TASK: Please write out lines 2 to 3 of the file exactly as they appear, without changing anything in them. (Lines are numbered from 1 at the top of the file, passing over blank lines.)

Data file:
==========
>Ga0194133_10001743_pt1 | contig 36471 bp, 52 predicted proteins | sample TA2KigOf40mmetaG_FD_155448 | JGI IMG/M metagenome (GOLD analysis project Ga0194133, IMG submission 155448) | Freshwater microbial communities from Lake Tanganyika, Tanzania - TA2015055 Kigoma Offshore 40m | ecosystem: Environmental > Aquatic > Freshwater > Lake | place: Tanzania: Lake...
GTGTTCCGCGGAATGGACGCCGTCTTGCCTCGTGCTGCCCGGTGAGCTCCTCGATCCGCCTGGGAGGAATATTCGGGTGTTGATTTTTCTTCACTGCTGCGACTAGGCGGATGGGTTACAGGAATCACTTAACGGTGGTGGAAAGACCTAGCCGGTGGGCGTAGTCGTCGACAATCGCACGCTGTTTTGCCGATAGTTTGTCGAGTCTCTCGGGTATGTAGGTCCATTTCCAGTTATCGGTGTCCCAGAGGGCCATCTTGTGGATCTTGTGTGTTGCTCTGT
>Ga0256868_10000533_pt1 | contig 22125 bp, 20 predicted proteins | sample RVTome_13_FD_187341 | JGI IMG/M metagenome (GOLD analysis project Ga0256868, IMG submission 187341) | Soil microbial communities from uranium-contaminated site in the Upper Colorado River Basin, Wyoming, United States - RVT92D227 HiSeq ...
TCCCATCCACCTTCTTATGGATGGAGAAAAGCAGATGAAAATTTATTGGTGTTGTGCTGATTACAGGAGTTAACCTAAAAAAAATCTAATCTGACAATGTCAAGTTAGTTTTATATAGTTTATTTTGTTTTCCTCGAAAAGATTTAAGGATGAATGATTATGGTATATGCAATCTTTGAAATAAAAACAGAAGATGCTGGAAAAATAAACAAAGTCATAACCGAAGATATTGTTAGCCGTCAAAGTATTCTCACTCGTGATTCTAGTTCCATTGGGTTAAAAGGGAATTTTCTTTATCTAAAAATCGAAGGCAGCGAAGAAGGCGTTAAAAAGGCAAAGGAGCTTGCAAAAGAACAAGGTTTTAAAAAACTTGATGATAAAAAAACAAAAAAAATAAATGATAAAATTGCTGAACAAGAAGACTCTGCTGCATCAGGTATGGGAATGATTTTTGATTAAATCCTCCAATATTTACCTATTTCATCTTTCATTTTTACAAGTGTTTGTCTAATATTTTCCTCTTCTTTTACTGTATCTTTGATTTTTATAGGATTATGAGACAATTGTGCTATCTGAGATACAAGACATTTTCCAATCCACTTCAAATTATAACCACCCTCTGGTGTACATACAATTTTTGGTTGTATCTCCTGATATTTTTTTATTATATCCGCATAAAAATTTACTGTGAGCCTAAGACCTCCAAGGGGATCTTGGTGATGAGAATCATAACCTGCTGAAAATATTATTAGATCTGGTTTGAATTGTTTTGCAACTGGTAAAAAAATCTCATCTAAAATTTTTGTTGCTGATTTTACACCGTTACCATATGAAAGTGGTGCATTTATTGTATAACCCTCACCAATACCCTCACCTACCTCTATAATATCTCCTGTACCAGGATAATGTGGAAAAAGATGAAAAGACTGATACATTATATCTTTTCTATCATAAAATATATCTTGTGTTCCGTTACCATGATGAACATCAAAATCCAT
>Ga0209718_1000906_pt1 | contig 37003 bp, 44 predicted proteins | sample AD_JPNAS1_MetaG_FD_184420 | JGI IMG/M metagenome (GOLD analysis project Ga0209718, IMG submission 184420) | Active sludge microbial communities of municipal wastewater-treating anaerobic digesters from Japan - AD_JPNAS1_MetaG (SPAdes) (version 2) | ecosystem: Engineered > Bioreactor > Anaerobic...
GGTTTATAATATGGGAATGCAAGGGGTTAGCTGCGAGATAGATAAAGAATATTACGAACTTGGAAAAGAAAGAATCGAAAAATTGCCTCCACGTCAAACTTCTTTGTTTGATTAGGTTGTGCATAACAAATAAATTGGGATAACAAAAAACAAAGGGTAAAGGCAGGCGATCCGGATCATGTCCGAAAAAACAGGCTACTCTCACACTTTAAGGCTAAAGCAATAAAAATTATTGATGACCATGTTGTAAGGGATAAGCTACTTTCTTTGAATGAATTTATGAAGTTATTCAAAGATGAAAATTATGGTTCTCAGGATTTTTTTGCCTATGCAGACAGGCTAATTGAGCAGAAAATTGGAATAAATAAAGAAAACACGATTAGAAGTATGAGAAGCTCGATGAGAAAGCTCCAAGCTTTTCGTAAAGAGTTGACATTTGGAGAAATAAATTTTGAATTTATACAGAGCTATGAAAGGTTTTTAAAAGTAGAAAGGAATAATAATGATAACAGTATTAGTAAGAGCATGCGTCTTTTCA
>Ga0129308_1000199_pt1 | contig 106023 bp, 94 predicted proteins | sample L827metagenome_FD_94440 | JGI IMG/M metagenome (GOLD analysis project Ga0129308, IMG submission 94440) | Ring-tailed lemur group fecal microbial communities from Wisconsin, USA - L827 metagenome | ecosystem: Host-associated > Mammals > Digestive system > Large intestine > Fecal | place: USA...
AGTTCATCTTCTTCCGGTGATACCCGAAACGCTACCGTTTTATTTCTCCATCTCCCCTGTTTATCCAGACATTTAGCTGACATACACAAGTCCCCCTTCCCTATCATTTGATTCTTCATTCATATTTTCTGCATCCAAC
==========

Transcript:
GTGTTCCGCGGAATGGACGCCGTCTTGCCTCGTGCTGCCCGGTGAGCTCCTCGATCCGCCTGGGAGGAATATTCGGGTGTTGATTTTTCTTCACTGCTGCGACTAGGCGGATGGGTTACAGGAATCACTTAACGGTGGTGGAAAGACCTAGCCGGTGGGCGTAGTCGTCGACAATCGCACGCTGTTTTGCCGATAGTTTGTCGAGTCTCTCGGGTATGTAGGTCCATTTCCAGTTATCGGTGTCCCAGAGGGCCATCTTGTGGATCTTGTGTGTTGCTCTGT
>Ga0256868_10000533_pt1 | contig 22125 bp, 20 predicted proteins | sample RVTome_13_FD_187341 | JGI IMG/M metagenome (GOLD analysis project Ga0256868, IMG submission 187341) | Soil microbial communities from uranium-contaminated site in the Upper Colorado River Basin, Wyoming, United States - RVT92D227 HiSeq ...